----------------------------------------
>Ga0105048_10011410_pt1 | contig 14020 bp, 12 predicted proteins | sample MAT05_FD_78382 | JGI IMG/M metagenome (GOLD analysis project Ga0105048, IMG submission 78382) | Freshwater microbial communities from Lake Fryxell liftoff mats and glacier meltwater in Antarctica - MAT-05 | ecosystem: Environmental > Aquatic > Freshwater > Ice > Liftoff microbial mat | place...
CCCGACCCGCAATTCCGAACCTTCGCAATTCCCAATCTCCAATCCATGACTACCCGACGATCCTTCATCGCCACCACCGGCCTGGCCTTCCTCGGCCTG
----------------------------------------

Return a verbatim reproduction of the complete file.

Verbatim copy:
>Ga0105048_10011410_pt1 | contig 14020 bp, 12 predicted proteins | sample MAT05_FD_78382 | JGI IMG/M metagenome (GOLD analysis project Ga0105048, IMG submission 78382) | Freshwater microbial communities from Lake Fryxell liftoff mats and glacier meltwater in Antarctica - MAT-05 | ecosystem: Environmental > Aquatic > Freshwater > Ice > Liftoff microbial mat | place...
CCCGACCCGCAATTCCGAACCTTCGCAATTCCCAATCTCCAATCCATGACTACCCGACGATCCTTCATCGCCACCACCGGCCTGGCCTTCCTCGGCCTG